Academy College Inti Raymi Ceremony Speech Outline

Academy College Inti Raymi Ceremony Speech Outline.


Topic: Inti Raymi

Thesis statement:

It’s a big celebration where you able to know other culture and taste different kinds of food.

3 main point:

  • celebration.
  • Culture
  • Food

Inti Raymi: the festival of the sun shines again

Hagman, Harvey. “Inti Raymi: the festival of the sun shines again.” World and I, vol. 30, no. 3, Mar. 2015. Gale General OneFile, Accessed 7 Mar. 2020.

Darkness fell on the Inca Festival of the Sun when the conquistadors stamped it out centuries ago. But the “Inti Raymi,” which celebrates the winter solstice or solar New Year, would not die.

Today conch shells and qhepas, ancient 4-foot trumpets, again sound their mournful cries amid silent, snow-capped peaks. What was once the most important Inca festival is now a vast panorama of theatrical color; much of its visual power remains.

Cuzco is the Katmandu of South America, where travelers flock to experience an earlier age. It is the archaeological capital of the Americas, the oldest continually inhabited city on the continent and the ancient Inca capital. (Go to

In the era of the Inca, nobility, priests and civil servants from throughout the Tawantinsuyo Empire flocked to Cuzco for the winter solstice festival. Ancient Peruvians studied the heavens and aligned their temples toward the stars and planets; they linked their calendar and festivals to the heavens to venerate the gods. The present reconstruction is partly based on the writings of Garcilasco de la Vega, called “El Inca,” a 16th century poet born of a conquistador and an Inca priestess.

Early Spanish historians state preparations for Inti Raymi included a three-day fast; all were forbidden sexual relations or to light fires. Incas considered themselves children of the sun and worshipped it as a giver of life.

As winter deepened, the sun journeyed farther north and shadows lengthened. Inca priests observed this phenomenon, warning the people that the sun’s departure was imminent.

But annually on June 22, the priests ritually tied the sun to a temple pillar in a solemn ceremony, stopping its flight. Thus, shadows shortened as the joyous peasantry celebrated the return of Father Sun, bringing hopes of an abundant harvest.

Historian Louis Baudin writes: “On the date set by the astronomers, the supreme Emperor made his way to the central square before dawn. He found assembled there the members of the imperial ayllu (clan). In an adjoining square the curaca (bureaucrats) were assembled. All took off their sandals in utmost silence and turned toward the east, immobile, observing the horizon.

“At the moment when the streaks of dawn appeared to touch the summits of the cordillera (mountains) with gold, they crouched down, extended their arms in supplication, and embraced the first rays.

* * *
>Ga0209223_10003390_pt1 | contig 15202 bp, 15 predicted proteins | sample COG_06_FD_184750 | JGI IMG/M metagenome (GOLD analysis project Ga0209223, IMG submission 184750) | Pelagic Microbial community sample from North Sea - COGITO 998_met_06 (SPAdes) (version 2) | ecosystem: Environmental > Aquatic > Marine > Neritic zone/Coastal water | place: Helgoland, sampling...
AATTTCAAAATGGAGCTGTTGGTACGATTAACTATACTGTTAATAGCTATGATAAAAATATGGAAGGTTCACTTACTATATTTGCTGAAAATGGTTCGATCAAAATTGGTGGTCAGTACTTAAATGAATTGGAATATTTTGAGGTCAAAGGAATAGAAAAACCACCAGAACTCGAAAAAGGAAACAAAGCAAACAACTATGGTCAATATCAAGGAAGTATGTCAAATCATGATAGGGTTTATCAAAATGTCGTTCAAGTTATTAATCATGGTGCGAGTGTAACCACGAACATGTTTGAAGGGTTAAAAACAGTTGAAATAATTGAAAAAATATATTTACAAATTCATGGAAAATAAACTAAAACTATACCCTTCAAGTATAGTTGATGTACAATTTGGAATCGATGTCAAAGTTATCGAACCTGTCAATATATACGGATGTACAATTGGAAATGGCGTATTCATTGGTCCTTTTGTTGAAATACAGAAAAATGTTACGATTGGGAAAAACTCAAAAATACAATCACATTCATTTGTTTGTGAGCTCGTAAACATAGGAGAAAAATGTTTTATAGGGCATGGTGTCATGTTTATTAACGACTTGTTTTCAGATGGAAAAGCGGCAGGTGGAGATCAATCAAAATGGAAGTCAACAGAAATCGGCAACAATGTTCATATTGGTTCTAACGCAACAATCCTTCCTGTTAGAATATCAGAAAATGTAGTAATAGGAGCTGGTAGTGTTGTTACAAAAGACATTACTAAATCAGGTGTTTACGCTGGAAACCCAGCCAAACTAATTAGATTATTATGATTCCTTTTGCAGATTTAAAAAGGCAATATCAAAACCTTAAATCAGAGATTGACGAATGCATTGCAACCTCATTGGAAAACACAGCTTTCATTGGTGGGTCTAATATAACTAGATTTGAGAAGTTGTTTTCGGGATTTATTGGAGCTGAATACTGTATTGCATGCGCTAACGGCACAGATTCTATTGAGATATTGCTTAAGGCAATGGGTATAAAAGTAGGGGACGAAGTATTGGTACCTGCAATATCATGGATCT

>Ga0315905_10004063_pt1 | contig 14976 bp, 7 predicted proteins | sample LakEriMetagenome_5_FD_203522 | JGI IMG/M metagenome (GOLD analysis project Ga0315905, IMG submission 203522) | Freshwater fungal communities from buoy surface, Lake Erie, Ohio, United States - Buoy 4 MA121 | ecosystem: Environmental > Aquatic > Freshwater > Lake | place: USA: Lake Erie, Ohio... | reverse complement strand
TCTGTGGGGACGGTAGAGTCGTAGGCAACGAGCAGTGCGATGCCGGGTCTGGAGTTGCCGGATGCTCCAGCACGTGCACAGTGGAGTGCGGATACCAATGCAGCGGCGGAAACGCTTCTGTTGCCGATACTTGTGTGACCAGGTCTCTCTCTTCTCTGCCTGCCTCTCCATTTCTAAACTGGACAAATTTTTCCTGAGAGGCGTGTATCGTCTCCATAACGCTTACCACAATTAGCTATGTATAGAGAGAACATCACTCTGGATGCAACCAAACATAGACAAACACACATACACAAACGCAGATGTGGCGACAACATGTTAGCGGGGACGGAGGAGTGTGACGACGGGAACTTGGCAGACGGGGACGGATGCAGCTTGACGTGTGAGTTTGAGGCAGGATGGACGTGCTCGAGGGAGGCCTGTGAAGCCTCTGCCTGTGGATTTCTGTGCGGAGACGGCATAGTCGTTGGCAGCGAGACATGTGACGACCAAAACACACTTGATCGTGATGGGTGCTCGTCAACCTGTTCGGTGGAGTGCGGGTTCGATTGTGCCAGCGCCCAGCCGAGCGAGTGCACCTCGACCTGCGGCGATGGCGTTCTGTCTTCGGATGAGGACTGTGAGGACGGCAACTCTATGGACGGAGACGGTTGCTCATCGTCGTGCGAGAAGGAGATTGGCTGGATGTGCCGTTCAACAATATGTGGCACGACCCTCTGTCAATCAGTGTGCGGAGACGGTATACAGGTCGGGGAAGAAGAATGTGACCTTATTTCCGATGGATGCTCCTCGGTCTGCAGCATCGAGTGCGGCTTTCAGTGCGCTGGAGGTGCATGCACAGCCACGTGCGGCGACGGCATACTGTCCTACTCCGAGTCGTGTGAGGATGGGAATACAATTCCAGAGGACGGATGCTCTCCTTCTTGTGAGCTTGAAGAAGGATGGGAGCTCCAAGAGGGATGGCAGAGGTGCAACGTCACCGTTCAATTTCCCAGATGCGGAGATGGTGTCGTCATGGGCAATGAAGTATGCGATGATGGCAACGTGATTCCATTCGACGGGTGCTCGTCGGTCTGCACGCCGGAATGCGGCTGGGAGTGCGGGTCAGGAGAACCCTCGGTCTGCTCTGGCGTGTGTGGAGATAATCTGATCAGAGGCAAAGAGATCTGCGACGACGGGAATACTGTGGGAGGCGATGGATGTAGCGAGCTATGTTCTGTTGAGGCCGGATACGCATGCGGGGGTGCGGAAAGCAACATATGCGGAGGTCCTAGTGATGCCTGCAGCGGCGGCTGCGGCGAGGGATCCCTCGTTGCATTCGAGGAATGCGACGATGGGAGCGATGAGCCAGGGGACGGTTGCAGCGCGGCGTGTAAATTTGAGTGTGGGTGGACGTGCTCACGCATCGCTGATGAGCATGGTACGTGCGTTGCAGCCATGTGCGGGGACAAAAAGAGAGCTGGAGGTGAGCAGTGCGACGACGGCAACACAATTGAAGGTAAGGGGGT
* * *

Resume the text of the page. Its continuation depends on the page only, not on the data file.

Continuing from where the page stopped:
“Then the Inca took a chalice filled with a sacred potion in each hand and, facing the rising sun, raised his arms above his head and offered the drink to his Father Sun.”

The Inca then poured part of the potion into a duct running to the Temple of the Sun, swallowed a mouthful, drizzled the rest into chalices of his entourage and told all to drink. The imperial clan entered the temple as the nobility gathered outside its opened doors.

“The supreme Emperor offered the Sun the two chalices he had used,” Baudin continues, “and the onlookers presented theirs. Priests advanced toward the threshold of the edifice to receive the vessels from the nobility” and take their presents. “The sacrifices began by putting to death a black llama, considered to be more sacred than any other.”

Often 50,000 gathered for solstice festivities as peasants were allowed to enter Cuzco’s confines only to celebrate religious festivals. Then the Inca spread a huge banquet with meat and apple-sized corn loaves. (Incas ate bread only during festivals.) Chicha, a fermented corn brew, flowed while others drank mate, a drink of coca leaves. During the nine-day festival, sleep was discouraged.

In 1572 Viceroy Toledo halted the festival, deeming it pagan. Centuries passed, then in 1944 a group of Cuzco artists and intellectuals led by Faustino Espinoza brought the festival back to life.

Espinoza scoured the royal archives of de la Vega and found fragments from a 1612 manuscript describing the festival and created the first play based on these accounts.

“I wrote the script for 600 actors and had the privilege of playing the first Inca, a role I assumed with great pride for 14 consecutive years,” he said.

Today the Inti Raymi is celebrated on June 24, the Day of Cuzco and the Day of the Indian in Peru. It has been presented every year except 1950 and 1970 when earthquakes struck and martial law was declared.

The festival has evolved. Costumes have been changed and the drama rewritten as historical research advances. But Inca times live in the hearts of Cuzquenos.

Festivities begin at 10 a.m. in front of the Dominican monastery of Santa Domingo, built on the ruins of the Incas’ most famous temple, the Cori-Concha or “Golden Enclosure.” Those who saw the Temple of the Sun, as the Spaniards called it, before it was vandalized of 700 solid gold sheets and hoards of silver and gold objects, report the main temple was dedicated to the god Viracocha, with side chapels dedicated to the moon, Venus, a mysterious star, and the god of Thunder and Lightning.